COLUMBUS, Ohio - Doctors are bringing parts of donated hearts back to life.
It's an effort to better understand - and fix - a type of irregular heartbeats called atrial fibrillation, or A-fib.
A team at Ohio State University's Wexner Medical Center inject a fluorescent dye into the upper heart chambers, then record the electrical activity with 4 highly-sensitive infrared cameras.
"It's amazing. You can see the heart beating back again," says Vadim Fedorov, Ph.D., of Ohio State's Department of Physiology and Cell Biology.
Current imaging systems take up to 200 recordings, but the high-tech infrared cameras can take 40-thousand 3-D images.
That gives a more detailed look at the heart's electrical system.
"We can see through the heart. We can see at many different depths," says Fedorov.
The improved mapping enables doctors to see more accurately where a patient's a-fib is centered.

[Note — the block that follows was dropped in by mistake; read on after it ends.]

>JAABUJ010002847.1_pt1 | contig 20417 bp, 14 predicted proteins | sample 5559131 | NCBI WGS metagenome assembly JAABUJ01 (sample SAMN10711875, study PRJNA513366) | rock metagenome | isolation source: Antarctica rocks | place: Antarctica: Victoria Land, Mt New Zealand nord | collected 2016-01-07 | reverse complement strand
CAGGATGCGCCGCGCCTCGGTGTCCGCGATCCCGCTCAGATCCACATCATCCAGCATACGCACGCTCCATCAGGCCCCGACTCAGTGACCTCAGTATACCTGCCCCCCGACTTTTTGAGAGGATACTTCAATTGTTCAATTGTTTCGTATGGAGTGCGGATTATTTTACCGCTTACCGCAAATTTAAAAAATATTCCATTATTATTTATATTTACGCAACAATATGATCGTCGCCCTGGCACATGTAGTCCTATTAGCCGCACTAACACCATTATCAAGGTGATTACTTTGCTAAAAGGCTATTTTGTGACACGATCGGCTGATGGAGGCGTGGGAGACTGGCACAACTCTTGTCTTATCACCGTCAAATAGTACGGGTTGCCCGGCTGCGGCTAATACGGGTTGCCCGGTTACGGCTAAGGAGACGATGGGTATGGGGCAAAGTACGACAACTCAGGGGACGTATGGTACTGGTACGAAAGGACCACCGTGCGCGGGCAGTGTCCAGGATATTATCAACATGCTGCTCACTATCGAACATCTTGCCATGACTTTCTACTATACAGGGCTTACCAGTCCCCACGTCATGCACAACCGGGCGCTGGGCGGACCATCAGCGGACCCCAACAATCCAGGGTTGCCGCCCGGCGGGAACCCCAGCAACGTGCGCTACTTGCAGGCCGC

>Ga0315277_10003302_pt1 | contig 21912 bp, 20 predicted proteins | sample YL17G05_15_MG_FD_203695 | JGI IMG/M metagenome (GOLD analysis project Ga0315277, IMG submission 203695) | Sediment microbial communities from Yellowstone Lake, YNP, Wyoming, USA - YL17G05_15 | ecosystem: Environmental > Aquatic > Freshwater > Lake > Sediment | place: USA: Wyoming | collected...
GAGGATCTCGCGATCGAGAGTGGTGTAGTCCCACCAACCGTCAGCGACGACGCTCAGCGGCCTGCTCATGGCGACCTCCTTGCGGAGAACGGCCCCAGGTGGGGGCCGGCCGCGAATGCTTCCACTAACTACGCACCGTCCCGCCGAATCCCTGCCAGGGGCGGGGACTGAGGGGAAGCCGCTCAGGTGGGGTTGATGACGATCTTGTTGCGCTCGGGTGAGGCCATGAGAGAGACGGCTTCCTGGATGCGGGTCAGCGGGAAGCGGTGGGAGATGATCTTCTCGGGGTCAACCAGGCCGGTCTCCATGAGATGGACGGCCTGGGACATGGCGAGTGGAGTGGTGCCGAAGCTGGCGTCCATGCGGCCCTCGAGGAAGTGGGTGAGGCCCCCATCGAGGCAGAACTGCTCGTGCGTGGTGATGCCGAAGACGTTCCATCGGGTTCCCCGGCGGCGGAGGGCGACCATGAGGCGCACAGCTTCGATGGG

That helps to target treatment, such as cardiac ablation, better.
One doctor says the new mapping helped one patient whose persistent afib couldn't be stopped.
Doctors were able to zero in on the spot causing his arrhythmia.
"I don't think that we would have been able to fix his atrial fibrillation without Vadim's work," says Dr. John Hummel, of Ohio State Wexner Medical Center.
With the current mapping techniques, they can only turn off the bad circuits 70-percent of the time.
Many patients have to have two or three treatments.
For some, the problem is never completely under control.
The new method aims at eliminating those extra procedures.